Please note: The travel described here occurred in the past. Today, I do not recommend that anyone who is, or may possibly be, pregnant travel to this state. A miscarriage or ectopic pregnancy cannot be safely treated under this state’s current laws. Please care for yourself and travel to places where your life and health are valued.
Yellowstone Part 1
The granddaddy of them all, the place that created a seismic shift in the concept of public lands, the national park that defies comparison to any other among America’s best idea, Yellowstone National Park includes bubbling mud, softly cascading creeks, wildlife and clusters of eager tourists ogling them, powerful gushes of hot water and steam forcing their way up through the earth, and contrasting flows of turquoise water tumbling into golden canyons. If every blogger, every author, every photographer, and every artist captured its magnificence in prose or paint or print or pictures, it still would be inadequate to capture the ambiance and awestruck grandness of its beauty. Nonetheless, we try.
Like a majestic island in the Wyoming wilderness, five entrances allow the teeming multitudes of gawkers to reach Yellowstone’s scenery. Open year round, the northern entrance accesses its famous stone arch proclaiming the words of Teddy Roosevelt, “For the benefit and enjoyment of the people,” and at the opposite end, seasonal tourists pass smoothly between Coulter’s Hell and the Grand Tetons, but my introduction to Yellowstone National Park, while including these routes, began after scraping the sky along the Beartooth Pass, which winds its way between Montana and Wyoming through the Custer National Forest. When aspiring to a final resting place, skip the pearly gates and ask for the Beartooth entrance to heaven.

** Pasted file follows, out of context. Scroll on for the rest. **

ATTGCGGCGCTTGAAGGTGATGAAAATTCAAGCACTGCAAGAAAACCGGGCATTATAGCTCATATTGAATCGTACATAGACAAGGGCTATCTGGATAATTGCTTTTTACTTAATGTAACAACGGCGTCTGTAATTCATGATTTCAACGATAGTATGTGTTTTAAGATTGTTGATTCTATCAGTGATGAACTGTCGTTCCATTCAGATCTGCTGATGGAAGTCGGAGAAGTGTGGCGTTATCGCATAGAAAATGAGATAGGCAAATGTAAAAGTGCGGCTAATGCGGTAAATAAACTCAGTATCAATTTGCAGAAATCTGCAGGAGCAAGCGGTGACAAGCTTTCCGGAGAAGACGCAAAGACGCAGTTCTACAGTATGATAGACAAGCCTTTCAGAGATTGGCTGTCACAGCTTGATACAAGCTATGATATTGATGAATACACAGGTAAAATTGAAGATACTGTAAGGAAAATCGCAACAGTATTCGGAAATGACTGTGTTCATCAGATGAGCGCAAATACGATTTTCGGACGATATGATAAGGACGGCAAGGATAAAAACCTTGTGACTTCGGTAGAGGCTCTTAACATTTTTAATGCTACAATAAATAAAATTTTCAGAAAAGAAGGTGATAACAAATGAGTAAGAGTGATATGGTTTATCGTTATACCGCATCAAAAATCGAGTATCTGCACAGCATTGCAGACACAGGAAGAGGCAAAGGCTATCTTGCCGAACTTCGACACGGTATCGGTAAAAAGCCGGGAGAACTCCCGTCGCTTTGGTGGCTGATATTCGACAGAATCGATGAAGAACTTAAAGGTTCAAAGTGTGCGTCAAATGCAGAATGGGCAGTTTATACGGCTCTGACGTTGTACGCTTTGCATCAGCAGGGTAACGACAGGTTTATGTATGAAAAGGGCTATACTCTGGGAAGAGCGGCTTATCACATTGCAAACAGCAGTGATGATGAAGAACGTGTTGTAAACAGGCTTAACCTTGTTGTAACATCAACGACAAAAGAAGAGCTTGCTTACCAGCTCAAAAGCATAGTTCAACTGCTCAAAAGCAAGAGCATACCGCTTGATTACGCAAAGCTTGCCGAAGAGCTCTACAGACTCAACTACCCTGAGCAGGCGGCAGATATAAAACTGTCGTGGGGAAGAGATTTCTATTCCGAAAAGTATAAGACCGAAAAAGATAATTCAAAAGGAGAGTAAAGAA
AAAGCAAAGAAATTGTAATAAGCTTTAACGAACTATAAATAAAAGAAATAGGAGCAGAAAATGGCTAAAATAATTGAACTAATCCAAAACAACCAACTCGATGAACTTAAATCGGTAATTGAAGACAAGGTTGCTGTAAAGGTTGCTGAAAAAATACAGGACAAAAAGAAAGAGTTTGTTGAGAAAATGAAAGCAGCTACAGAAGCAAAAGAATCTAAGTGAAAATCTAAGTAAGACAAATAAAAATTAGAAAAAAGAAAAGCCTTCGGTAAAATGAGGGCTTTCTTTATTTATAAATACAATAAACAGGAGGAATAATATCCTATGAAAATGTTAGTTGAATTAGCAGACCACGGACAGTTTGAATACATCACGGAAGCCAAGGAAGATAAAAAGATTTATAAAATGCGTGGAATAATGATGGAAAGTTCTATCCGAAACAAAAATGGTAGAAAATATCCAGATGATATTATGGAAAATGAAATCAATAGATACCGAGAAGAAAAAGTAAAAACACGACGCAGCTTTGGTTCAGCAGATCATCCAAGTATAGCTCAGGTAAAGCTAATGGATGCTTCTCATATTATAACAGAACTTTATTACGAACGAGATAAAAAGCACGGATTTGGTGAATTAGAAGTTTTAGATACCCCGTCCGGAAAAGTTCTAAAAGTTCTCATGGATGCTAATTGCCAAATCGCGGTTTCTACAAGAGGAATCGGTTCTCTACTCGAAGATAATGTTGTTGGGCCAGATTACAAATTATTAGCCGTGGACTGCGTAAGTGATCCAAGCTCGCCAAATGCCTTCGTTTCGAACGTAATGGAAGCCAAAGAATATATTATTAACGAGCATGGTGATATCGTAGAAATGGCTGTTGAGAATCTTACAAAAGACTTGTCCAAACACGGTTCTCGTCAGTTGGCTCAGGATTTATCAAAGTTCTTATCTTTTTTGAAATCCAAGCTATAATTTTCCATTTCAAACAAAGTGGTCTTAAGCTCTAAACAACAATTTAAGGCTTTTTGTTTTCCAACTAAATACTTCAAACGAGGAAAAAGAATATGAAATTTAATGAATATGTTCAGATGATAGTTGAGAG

Yellowstone Part 2
My return visit cuts through the center of the park. In from the west, out through the east, and thereby I easily boast having experienced all five viewpoints, of which others may only see one or two. The harder dilemma, however, the challenge of the prioritization of one view over another perplexes me. As vastly different as the terrain and natural features encompass the overall park, each passageway offers drastically varied experiences to me. While in Yellowstone, a single human may see a grizzly bear, may photograph a galloping buffalo, may witness the speed of a gray wolf skirting through grasses taller than the mammal itself, may hear the bugle of an elk before its presence is visible through a grove of aspens, and each creature’s presence captivates and alters the viewpoint of the visitor.
Likewise the entrances display the power of an earthquake, the grandeur of approaching craggy mountains, the tranquility of a lake leading to watersheds of the Atlantic Ocean, the statement of a visionary president, and the perilous twists and turns and gasps reaching above twelve thousand feet in the air. Pick a portal and find your favorite; choose one or two paths into and out of the natural brilliance of Yellowstone National Park. Be bold and tackle them in progression over years or over a summer. Drive away from one view and promise yourself to return to another. Above all else, get yourself to Wyoming and choose your gateway into heaven.